Monday, November 15, 2010

[Tutorial] S.O.L.I.D. quality code in C#
Part6: Dependency Inversion Principle (DIP)

In most of the applications high level modules are directly linked to low level modules (in other words are dependent on them). High level modules contain most of the time complex logic whereas low level modules serve for basic and primary operations. It is evident that this may lead to dependency problems between those modules.

An application that shows this problem could be structured like this: the Presentation Layer is dependent on the Business Layer which itself is dependant on the Data Layer.


In this layer design, modifications to low level modules force modifications to high level modules that are dependant on them. This leads to high level modules which can not be reused in different technical contexts.

The Dependency Inversion Principle (DIP) therefore explains that high level modules must not depend on low level modules. Both of them have to depend on abstractions. Furthermore abstractions must not depend on details but instead details have to depend on abstractions.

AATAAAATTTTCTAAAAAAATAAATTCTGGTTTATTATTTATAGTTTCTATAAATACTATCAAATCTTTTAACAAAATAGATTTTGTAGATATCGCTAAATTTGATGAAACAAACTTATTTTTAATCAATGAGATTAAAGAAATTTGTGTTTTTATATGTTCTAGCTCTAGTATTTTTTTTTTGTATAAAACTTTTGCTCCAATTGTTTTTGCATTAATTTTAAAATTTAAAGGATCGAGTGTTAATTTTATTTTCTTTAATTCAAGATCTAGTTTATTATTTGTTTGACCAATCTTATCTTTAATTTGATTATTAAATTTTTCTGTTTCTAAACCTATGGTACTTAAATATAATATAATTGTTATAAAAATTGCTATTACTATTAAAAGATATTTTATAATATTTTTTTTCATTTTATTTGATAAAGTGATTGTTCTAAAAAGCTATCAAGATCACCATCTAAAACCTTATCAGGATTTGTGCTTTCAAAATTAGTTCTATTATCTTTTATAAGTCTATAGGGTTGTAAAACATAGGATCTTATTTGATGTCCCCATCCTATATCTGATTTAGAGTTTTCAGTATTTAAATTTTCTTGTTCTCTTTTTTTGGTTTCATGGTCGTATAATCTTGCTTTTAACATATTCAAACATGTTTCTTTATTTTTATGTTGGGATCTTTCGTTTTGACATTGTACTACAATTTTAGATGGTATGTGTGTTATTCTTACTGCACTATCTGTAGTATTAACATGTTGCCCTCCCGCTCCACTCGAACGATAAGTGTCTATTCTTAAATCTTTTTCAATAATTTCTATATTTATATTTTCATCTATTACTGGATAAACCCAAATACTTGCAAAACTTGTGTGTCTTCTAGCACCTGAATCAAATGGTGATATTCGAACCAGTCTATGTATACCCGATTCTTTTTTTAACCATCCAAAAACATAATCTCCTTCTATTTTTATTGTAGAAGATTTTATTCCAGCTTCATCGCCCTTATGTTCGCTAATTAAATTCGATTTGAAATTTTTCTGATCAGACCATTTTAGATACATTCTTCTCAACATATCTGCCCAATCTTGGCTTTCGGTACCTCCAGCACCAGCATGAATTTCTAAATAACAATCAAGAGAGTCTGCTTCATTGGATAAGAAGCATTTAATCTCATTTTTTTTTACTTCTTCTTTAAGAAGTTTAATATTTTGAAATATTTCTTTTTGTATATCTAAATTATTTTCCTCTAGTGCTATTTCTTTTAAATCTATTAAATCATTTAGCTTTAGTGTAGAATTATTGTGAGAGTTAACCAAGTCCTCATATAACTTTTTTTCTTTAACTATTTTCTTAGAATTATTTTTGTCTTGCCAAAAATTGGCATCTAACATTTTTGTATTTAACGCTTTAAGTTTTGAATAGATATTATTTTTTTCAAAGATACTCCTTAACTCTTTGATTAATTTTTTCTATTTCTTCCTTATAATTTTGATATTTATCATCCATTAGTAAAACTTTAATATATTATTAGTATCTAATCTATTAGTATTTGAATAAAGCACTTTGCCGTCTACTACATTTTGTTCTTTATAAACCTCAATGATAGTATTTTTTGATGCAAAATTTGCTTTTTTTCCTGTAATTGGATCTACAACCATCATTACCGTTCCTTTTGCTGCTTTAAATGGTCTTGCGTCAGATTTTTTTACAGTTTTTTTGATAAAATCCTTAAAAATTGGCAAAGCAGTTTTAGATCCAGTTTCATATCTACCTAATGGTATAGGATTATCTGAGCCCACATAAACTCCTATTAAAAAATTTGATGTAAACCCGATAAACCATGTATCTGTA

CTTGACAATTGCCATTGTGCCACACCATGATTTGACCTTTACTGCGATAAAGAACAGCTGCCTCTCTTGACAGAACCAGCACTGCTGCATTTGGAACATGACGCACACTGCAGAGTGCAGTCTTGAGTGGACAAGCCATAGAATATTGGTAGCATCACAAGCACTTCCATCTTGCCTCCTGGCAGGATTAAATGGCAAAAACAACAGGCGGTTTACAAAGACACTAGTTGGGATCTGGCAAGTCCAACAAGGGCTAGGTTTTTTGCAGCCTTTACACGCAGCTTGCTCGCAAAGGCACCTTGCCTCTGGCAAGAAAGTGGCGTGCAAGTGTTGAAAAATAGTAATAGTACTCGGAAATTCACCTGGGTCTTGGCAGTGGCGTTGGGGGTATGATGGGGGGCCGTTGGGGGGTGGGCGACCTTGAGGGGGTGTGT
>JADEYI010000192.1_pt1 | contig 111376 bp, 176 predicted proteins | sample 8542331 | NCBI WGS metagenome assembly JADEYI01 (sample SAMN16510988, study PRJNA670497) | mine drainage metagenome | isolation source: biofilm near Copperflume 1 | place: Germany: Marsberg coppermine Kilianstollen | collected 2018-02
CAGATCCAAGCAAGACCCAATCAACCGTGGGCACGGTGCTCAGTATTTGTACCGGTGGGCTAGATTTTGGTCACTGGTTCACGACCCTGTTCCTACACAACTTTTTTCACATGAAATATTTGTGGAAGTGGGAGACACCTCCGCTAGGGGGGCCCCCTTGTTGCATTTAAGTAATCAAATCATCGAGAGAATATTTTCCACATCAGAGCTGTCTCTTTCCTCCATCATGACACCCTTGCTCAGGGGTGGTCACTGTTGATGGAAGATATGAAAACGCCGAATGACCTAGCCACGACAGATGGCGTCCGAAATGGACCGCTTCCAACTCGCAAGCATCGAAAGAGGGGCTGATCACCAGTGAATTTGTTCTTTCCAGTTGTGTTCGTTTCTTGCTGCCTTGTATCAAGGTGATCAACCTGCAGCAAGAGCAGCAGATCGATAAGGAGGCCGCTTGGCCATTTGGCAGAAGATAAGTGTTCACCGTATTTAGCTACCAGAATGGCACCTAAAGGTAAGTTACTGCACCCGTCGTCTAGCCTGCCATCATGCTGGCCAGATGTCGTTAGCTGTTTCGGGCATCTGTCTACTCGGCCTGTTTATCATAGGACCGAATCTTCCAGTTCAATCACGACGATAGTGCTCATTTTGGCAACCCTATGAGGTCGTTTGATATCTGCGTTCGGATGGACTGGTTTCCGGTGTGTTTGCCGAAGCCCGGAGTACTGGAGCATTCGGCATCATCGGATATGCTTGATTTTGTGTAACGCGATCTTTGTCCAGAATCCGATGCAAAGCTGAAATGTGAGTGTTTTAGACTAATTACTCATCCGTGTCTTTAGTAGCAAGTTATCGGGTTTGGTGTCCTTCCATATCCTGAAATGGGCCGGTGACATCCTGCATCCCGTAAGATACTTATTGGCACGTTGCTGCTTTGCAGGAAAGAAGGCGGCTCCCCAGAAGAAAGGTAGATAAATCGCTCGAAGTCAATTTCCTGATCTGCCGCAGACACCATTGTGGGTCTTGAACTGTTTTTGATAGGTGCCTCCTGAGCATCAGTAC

The underlying concept is that abstractions serve as links between high level and low level modules. Abstraction are most of the time expressed via interfaces but the Factory Design Pattern may also be used.

After having applied the principle, the class in the following example is completely independent from other classes, all references being expressed via interfaces.


In the next example, which is based on the Factory Pattern, the class ValidationManagerFactory is used to resolve all dependencies. It associates an object that is implementing the IValidatable interface with an object of type ValidationManager.


The introduction of interfaces allows the inversion of dependencies, which leads in the layers example to layers that are completely independent from each other.


To sum it up, the Dependency Inversion Principle (DIP) provides a high level of flexibility because modules really get reusable easily. All rigid links that may exist between modules are broken up. But by adding a higher level of abstraction, the code gets more complex to understand and to maintain. So this principle must be applied with caution.



polkduran said...

I've been following your tutorials about SOLID (and others), they are great, only one remark for this post : images are in french (no matter for me but maybe for others)

Jason De Oliveira said...

Oh oh you are right! But fortunately only the Layer Diagram screenshots!

Here are the translations:

Couche Présentation = Presentation Layer

Couche Métier= Business Layer

Couche Données = Data Layer

Thanks for the comment and stay tuned :)

Anonymous said...

I call that Inversion of Control (IoC) pattern.


Jason De Oliveira said...

Yes you may also call it like that :) Other wording same meaning :)

raj said...

I did not understnd how you calling this Validate Mathod. Can you explain it little more in detail.

what is validableObject here?